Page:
Russet gold; small white marks on chest and feet acceptable.
An ancient, playful, rust coloured, Magyar pointer
6 to 8
Dogs: 45-60 pounds
Bitches: 40-55 pounds
Dogs: 22-26 inches
Bitches: 20-24 inches
Hungarian Vizsla, Hungarian Pointer, Drotszoru Magyar Vizsla
AKC Sporting Dogs, FCI Group VII.: Pointing Dogs, TKC Gundog
The Hungarian Vizsla is a sleek, muscular, medium-sized hunting dog with a beautiful rusty-gold colored short coat. In Hungarian “Vizsla” means alert and responsive. It is robust but lightly built. In the past few years this breed has become a popular work, show and companion dog.
This is an active, energetic working dog with enormous stamina. It is reliable with children and will quickly adapt to family life. The Vizsla is a fine retriever with an excellent nose, and is a good small game and bird hunter and pointer – even on marshy terrain.
he Vizsla is loving, demonstrative and gentle. It is somewhat willful and distractible, but smart and trainable. It makes an excellent gun dog and watchdog. It is easy to train, as it loves to please its owner. This dog is sensitive; it needs to be handled gently; it needs a patient, firm hand. Harsh training techniques can ruin this dog; consistency in training is the best.
The Vizsla needs to be socialized at an early age to get the dog accustomed to noises. This breed is reliable with children, able to adapt quickly to family life, and is generally good with other dogs. The Vizsla is energetic and athletic; it must receive sufficient exercise or it may become destructive or neurotic.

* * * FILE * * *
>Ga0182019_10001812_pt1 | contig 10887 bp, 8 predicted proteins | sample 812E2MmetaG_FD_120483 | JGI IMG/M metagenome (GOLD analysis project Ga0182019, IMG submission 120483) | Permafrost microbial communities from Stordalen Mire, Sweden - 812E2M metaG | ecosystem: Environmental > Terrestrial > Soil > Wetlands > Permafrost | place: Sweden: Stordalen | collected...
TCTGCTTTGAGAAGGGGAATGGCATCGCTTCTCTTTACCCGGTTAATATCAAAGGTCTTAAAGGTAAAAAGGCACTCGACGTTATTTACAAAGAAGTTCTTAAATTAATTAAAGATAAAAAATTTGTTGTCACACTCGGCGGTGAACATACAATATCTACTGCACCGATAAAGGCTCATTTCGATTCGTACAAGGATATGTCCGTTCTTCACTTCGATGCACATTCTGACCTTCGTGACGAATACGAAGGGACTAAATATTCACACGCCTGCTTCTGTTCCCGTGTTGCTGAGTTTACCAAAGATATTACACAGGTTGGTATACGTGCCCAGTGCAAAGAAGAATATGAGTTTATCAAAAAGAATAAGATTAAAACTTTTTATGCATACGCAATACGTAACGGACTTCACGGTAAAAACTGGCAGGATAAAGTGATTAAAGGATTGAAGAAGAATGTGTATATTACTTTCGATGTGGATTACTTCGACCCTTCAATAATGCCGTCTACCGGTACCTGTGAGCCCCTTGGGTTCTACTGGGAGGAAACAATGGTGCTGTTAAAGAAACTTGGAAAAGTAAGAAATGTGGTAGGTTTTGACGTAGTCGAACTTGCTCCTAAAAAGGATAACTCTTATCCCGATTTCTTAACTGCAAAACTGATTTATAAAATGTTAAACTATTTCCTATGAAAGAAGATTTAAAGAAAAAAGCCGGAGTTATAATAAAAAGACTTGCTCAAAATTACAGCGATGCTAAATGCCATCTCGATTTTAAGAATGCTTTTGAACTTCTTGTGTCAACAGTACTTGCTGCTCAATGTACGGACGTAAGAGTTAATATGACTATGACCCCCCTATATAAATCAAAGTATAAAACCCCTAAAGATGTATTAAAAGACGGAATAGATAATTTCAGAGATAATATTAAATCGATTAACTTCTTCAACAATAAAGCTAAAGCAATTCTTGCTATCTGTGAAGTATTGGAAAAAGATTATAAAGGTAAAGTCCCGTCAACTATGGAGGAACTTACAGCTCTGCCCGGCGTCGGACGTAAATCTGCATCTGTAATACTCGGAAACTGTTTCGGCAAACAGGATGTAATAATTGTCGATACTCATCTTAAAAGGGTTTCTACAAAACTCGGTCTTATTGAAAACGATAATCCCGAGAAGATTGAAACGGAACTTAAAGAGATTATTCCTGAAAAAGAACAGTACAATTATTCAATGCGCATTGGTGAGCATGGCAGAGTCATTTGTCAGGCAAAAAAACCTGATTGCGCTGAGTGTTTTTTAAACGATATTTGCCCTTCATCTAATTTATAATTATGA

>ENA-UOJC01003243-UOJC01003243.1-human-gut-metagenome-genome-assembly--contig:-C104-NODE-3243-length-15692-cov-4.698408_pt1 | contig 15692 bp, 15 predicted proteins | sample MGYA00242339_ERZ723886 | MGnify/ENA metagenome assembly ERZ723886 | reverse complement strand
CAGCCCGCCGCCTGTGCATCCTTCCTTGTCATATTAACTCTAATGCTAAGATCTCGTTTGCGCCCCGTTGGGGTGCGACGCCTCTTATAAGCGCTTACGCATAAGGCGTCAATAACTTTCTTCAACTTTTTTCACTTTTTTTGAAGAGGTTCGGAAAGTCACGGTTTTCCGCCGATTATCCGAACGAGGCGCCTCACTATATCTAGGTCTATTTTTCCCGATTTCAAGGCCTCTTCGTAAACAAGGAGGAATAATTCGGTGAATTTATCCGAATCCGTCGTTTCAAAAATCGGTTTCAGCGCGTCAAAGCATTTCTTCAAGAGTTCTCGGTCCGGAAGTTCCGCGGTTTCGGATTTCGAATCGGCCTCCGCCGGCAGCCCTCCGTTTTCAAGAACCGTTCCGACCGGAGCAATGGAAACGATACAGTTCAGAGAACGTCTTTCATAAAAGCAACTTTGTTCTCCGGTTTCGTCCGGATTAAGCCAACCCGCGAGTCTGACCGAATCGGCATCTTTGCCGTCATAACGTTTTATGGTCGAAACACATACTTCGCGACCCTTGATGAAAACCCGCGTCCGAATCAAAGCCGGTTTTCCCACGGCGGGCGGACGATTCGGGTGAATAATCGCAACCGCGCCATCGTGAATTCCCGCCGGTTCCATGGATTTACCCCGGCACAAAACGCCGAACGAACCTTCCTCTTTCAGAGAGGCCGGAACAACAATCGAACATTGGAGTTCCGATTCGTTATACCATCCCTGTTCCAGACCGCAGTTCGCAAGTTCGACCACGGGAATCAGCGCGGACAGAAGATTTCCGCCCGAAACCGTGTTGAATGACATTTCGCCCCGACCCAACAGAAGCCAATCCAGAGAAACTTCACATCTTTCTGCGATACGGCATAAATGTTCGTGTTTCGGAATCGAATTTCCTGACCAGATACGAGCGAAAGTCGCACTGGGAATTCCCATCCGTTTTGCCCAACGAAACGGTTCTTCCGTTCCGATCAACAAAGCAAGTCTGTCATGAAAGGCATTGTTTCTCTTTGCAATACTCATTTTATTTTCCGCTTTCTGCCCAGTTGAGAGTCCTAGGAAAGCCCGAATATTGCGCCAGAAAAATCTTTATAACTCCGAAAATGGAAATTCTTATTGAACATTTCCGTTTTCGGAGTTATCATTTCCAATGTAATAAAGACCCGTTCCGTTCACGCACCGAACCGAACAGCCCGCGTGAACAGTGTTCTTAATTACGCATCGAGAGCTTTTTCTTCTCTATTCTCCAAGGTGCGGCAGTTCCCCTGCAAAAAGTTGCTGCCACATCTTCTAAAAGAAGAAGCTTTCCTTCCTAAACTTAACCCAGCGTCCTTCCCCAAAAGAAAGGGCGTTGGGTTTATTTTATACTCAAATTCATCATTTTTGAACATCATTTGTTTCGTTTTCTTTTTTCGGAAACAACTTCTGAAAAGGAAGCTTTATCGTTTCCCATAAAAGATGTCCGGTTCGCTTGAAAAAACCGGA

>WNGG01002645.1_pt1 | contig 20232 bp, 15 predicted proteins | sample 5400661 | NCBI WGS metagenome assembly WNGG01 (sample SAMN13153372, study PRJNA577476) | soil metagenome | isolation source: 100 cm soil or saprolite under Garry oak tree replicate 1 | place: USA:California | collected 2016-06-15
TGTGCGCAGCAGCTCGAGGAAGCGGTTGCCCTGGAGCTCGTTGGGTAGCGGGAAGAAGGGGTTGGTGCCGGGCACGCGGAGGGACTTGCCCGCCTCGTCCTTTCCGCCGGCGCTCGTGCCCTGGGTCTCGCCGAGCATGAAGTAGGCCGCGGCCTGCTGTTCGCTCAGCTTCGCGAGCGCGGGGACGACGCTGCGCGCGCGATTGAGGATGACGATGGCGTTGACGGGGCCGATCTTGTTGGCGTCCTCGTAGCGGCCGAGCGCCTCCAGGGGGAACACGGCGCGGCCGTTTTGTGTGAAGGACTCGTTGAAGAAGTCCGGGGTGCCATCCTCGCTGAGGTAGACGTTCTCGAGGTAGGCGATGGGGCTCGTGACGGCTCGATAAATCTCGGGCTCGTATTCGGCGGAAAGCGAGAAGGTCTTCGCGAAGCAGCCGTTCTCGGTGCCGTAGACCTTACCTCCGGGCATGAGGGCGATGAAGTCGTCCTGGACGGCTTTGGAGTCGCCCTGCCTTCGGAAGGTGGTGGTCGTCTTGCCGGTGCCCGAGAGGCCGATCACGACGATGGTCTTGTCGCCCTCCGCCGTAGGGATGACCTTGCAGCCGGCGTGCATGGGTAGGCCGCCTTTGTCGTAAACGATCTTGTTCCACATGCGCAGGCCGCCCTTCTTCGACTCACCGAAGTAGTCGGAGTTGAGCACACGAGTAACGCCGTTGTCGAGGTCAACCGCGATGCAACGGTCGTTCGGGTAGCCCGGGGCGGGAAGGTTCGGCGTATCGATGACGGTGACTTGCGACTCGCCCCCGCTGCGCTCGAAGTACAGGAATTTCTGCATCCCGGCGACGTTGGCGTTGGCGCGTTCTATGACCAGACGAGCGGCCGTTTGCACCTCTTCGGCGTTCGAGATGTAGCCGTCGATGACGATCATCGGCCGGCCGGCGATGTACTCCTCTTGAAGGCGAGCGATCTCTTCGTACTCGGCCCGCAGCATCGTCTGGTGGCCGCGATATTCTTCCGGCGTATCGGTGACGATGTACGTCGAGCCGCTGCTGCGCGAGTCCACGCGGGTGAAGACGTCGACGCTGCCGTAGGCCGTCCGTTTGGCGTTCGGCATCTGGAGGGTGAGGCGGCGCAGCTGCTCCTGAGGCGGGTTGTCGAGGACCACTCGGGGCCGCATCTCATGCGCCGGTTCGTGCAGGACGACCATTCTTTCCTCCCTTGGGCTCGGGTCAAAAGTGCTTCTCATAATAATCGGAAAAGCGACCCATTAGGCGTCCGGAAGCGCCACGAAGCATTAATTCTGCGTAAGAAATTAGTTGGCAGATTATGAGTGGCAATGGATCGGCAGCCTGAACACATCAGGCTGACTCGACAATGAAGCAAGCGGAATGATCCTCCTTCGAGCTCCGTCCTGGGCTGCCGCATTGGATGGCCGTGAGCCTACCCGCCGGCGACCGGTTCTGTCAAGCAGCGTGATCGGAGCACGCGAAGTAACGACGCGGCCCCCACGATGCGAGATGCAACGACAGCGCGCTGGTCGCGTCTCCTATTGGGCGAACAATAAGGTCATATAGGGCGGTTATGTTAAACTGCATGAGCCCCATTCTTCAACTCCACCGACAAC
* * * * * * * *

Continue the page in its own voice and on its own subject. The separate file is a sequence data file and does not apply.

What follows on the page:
This breed is gentle, friendly and makes an excellent family dog. This dog has many talents such as: tracking, retrieving, pointing, watchdogging and competitive obedience. It needs plenty of opportunity to run, preferably off the leash, and a lot of regular exercise.
The Vizsla has two cousins, one with hard-wire hair called the Wirehaired Vizsla and the other a rare longhaired Vizsla. The Longhaired Vizsla can be born in both smooth and wire litters, although this is quite a rare occurrence. The Longhaired Vizsla is not registered anywhere in the world but there are some to be found in Europe.
The coat is short, dense and straight. It is easy to keep in peak condition. Brush with a firm bristle brush, and dry shampoo occasionally. Bathe only when necessary. This breed is an average shedder.
Can suffer from hip dysplasia. To help prevent the chance of hip or elbow dysplasia developing make sure your dog is on a healthy, well proportioned diet, and avoid excessive running and jumping while still a puppy as this can be hard on the developing joints. Vizslas can also be prone to skin and food allergies, any symptoms such as skin rash should be reported to your vet. Epilepsy is an occasional problem.
To minimize the risk of your Vizsla developing any hereditary health issues, you should buy a dog from a reputable Hungarian Vizsla breeder.
Best suited for country living, it does best with at least an average-sized fenced yard. This dog is a great jumper and if bored will try to escape from a yard that does not have a sufficiently high fence. It doesn’t do as well in a city or suburban life but will adapt if sufficient exercise is given. It would make a great companion for a hunter or a jogger.
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